Education might similarly use technology to improve understanding of student performance and engagement. A more holistic picture of students that moves beyond the standard scope of assessments could help educators and administrators connect the dots between student performance and behavioral, environmental, or other psychosocial factors. While this can help schools meet immediate student needs like access to technology, the long-term implication is the potential toward a more proactive and expansive approach to supporting students and their learning.
Create space to build relationships
We’ve all experienced disruptions to our relationships as a result of physical distancing due to the pandemic, and telecommunication has introduced unique challenges in maintaining authentic connections. This is even more relevant in the context of education, where quality of interaction between teachers and students (as well as among students) lead to better engagement in the classroom, and subsequently better learning outcomes.
As teachers experience myriad challenges to translate in-person classroom activities over teleconferencing or e-mail, we are recognizing that the role of technology is to augment, not replace, critical interactions and relationships in education. Beyond simply translating in-person interactions to virtual ones, technology can help create additional touch points to support learners of different types, for example, by leveraging both synchronous and asynchronous modes of communication, interaction, and instruction. Employing a combination of these approaches can help educators amplify the relational aspects of teaching to achieve better student outcomes.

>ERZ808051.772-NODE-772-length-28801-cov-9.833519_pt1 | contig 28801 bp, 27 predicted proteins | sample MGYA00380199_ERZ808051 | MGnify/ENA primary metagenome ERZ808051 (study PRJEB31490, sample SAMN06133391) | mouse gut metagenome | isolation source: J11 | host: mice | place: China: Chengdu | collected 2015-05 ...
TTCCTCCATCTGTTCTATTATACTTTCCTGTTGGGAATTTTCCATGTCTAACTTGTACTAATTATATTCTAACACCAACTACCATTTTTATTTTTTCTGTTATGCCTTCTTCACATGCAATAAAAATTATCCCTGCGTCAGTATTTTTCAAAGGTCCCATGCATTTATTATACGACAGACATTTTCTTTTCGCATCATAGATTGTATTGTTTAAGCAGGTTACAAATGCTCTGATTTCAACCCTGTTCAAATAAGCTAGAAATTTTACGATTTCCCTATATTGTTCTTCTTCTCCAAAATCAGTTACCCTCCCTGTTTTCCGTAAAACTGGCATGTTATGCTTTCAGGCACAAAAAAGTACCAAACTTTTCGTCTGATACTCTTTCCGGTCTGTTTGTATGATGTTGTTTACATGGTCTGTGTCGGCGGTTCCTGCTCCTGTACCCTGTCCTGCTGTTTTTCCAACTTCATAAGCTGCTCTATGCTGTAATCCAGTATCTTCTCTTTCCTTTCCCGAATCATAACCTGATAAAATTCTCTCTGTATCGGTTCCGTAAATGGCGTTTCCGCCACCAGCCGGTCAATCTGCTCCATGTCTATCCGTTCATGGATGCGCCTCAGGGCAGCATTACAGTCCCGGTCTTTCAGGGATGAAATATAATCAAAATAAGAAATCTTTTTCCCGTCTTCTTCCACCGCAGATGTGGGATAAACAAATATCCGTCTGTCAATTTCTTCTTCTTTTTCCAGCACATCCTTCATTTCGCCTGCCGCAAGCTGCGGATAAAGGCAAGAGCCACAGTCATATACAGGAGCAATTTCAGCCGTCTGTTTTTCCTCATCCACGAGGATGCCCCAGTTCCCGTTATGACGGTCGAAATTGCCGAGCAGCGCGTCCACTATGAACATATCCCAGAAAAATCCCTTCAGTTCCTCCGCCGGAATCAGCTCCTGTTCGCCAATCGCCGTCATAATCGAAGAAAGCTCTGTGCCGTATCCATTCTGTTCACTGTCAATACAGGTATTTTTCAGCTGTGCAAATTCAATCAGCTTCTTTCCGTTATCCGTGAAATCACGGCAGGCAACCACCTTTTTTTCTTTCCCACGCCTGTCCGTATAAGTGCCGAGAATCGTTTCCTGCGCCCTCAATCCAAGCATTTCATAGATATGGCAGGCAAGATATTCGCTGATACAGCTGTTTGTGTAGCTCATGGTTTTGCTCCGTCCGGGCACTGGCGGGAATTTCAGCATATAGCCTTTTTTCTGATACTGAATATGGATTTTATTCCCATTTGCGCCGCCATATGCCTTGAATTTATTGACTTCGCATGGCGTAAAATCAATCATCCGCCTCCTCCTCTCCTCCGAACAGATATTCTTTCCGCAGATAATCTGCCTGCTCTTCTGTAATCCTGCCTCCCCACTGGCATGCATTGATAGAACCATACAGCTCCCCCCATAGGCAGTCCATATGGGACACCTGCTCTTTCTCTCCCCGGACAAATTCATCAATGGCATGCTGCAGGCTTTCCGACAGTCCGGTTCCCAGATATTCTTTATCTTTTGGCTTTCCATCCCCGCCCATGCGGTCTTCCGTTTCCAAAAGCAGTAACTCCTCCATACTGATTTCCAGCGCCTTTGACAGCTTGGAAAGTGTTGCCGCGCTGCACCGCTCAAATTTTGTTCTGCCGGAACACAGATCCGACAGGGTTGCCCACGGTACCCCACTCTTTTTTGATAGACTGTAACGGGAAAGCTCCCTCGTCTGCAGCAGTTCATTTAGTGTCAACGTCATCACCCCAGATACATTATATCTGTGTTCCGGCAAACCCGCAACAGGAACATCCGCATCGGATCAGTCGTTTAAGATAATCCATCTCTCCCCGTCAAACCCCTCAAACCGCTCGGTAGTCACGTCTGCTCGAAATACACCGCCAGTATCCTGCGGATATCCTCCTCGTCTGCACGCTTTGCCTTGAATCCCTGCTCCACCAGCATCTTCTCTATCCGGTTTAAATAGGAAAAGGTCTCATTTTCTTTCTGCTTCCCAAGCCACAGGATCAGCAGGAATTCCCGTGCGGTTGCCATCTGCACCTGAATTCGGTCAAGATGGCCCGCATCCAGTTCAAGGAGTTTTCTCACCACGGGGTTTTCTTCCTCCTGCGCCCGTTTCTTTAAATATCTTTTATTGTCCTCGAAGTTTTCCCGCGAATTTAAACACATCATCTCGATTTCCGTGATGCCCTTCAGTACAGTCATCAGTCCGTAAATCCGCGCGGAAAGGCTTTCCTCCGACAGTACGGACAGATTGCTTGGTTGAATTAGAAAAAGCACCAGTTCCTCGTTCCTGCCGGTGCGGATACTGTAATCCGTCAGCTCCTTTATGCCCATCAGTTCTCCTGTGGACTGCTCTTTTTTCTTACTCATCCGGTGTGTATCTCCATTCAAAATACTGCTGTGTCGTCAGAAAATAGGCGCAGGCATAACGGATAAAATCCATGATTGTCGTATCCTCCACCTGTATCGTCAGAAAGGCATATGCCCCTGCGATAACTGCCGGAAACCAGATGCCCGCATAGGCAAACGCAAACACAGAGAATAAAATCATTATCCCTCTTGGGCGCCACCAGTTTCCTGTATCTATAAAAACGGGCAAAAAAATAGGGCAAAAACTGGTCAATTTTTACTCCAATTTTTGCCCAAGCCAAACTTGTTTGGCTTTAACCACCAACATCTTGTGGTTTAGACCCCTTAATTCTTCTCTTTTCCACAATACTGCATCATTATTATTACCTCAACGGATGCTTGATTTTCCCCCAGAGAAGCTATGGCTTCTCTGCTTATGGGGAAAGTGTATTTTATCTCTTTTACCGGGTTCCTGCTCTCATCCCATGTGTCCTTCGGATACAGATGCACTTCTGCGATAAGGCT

Learning from healthcare
Adoption of telehealth services has seen steady growth in the last few years and especially during the pandemic. Beyond improved access to care, telehealth can improve patient outcomes in areas like chronic condition management and mental health. Instead of having to schedule an appointment weeks ahead only to get a limited window of time, telehealth introduces new flexibility that allows patients to reach their providers through different modalities based on their situation and preference. Synchronous solutions like audio/video sessions can support real-time care and consultations much like in-person appointments but without the need to factor in time for intake and administrative work, while asynchronous solutions using AI chat bots for triage and instant messaging for patient-provider communication can facilitate non-emergent and ongoing care outside of the limitations of what could be accomplished during a traditional appointment. Telehealth subsequently gives patients more agency to manage their own health by broadening their choices and affords providers the ability to attend to patient needs without having to be in the same space at the same time.
As educators continue to innovate strategies to engage learners in front of a screen or through increasingly flipped and blended learning environments, teachers can use synchronous and asynchronous technologies in concert to reach and empower different kinds of learners more effectively. Moreover, leveraging technology to take some of the rote tasks of teaching off an educator’s plate so that they can focus on higher-order relational outcomes, creates new opportunities for educators and learners to connect and interact both within and outside of the “classroom” – the boundaries of which are surely changing as a result of the pandemic.